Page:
Estate Planning: Art Is Tricky

Art investors are usually urged not to invest in art, but to collect it.

They are told to buy what they like and not to buy things they expect to increase in icon in form lamp

But financial matters still must be considered by collectors, especially when it comes to inheritances, says a story in the New York Times.

Art does increase in value and it can become a more significant part of their financial and tax lives over time.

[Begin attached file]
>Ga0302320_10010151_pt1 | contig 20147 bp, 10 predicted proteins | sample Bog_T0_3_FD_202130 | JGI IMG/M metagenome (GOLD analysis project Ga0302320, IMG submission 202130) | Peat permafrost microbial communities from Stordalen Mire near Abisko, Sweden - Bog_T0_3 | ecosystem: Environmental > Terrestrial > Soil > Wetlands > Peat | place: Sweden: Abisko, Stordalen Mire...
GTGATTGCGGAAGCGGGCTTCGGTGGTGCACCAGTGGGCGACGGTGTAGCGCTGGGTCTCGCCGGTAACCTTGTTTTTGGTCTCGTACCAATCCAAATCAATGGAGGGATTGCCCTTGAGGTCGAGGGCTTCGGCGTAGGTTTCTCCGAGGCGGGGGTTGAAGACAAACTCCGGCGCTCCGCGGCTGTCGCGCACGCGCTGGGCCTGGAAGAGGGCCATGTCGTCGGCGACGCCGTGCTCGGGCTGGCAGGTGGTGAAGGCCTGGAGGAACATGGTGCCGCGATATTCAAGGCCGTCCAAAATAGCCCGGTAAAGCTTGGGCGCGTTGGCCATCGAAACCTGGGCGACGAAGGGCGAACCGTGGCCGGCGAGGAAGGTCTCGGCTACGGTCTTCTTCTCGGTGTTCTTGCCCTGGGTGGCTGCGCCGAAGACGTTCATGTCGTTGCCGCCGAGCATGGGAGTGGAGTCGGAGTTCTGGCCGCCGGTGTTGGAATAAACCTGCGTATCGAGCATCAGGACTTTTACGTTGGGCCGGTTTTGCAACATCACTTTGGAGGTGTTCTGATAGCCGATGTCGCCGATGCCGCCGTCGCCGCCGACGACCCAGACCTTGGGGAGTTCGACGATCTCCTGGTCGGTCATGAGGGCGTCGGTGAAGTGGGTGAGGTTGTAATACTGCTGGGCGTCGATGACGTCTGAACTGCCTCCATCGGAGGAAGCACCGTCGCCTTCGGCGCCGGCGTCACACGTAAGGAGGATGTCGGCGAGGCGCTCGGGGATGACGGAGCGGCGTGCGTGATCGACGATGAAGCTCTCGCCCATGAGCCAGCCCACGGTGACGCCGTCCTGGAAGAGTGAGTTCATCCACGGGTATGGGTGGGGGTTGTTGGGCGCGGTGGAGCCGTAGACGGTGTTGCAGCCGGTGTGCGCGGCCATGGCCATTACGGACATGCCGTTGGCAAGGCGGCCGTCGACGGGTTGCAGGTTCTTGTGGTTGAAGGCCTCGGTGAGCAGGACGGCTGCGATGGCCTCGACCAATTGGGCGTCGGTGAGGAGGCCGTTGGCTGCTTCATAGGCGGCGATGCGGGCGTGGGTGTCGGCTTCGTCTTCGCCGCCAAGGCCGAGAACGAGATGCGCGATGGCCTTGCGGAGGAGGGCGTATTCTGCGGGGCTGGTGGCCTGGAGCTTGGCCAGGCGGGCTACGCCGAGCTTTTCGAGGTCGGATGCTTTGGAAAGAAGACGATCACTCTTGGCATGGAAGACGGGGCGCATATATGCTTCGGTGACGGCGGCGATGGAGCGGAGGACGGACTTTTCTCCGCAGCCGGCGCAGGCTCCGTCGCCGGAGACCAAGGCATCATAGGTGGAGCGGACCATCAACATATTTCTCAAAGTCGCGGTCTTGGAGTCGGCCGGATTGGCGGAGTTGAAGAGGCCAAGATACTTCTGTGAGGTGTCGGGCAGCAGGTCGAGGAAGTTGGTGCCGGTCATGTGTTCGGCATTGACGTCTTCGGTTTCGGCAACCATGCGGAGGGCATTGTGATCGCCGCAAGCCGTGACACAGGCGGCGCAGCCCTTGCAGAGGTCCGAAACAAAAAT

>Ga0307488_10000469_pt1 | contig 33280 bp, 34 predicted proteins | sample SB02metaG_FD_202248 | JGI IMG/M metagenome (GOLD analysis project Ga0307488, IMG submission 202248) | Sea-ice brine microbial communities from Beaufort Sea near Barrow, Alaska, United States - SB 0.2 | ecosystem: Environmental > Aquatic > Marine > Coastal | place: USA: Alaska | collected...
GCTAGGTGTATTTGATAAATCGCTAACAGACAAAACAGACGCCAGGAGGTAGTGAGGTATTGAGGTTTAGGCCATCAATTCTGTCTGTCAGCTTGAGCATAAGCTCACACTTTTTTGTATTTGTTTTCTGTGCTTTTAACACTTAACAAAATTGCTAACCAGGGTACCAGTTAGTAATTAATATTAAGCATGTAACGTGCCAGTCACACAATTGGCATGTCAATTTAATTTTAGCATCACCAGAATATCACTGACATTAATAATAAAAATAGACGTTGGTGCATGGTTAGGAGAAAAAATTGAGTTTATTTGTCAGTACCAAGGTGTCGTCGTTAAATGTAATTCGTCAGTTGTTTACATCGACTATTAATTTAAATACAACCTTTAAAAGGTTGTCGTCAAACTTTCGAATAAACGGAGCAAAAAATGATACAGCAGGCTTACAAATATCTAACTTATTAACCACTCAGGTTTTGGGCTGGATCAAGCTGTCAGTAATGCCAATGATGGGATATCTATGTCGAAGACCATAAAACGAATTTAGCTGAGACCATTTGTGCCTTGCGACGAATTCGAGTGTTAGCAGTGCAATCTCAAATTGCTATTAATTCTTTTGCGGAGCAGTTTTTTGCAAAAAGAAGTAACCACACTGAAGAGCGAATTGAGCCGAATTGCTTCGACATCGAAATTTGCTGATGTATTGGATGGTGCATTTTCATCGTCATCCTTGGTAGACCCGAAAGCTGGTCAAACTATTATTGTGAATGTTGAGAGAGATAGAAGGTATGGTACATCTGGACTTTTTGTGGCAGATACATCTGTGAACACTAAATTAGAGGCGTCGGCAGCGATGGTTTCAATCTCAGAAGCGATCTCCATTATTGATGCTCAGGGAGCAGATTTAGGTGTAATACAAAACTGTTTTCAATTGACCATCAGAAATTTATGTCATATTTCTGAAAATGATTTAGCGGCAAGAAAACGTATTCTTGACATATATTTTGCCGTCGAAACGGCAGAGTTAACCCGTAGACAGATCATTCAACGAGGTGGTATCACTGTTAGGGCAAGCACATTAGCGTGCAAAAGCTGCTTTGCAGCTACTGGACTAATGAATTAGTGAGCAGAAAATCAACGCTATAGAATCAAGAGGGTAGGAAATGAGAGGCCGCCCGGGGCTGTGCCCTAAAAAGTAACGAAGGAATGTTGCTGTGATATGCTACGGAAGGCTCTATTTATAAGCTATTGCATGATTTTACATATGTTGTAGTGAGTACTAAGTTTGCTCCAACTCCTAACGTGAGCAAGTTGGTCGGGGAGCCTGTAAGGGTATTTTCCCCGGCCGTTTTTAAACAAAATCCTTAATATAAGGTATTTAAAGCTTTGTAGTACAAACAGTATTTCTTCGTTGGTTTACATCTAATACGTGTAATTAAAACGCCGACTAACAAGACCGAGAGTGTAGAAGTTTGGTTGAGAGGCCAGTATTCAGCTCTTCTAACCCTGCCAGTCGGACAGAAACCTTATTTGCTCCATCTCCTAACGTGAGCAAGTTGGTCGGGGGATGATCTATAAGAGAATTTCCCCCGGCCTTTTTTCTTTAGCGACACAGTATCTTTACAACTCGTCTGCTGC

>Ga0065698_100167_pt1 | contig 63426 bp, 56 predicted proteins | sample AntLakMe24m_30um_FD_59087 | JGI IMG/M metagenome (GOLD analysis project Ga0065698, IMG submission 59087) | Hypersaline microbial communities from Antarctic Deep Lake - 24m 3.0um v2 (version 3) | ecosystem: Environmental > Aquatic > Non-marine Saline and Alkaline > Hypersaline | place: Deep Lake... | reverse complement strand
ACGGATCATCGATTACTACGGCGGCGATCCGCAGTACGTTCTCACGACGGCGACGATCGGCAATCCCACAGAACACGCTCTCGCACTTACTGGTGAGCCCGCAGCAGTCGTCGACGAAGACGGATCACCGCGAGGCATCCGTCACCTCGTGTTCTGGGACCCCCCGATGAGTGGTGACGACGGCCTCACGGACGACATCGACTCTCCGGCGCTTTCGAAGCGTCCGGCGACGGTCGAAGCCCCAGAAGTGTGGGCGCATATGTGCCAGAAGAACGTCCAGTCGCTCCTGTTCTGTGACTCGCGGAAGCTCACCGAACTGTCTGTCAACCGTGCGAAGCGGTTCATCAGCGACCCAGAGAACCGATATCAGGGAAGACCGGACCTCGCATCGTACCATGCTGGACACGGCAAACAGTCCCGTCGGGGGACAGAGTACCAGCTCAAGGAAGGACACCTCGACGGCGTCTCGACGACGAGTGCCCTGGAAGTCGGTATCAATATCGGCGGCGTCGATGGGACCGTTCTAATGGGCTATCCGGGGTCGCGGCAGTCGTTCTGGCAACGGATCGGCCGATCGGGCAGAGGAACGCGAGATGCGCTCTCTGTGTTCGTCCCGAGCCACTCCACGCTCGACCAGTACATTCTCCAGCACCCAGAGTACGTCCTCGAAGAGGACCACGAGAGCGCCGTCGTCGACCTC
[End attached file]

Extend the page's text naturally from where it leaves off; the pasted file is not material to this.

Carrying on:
There are often unpleasant tax consequences for heirs, the story says.

Specialty advisors exist to handle such issues. But it can be difficult to put a value on certain pieces of art. Better to get a lowball estimate from an independent appraiser if you are gifting the piece.

If you are giving the art to a museum, it is best if the appraiser can bump up the value to maximize the tax write off.

The overall message, however, is that planning for art is complicated. However, there are opportunities to make out well tax wise if planning is done right.


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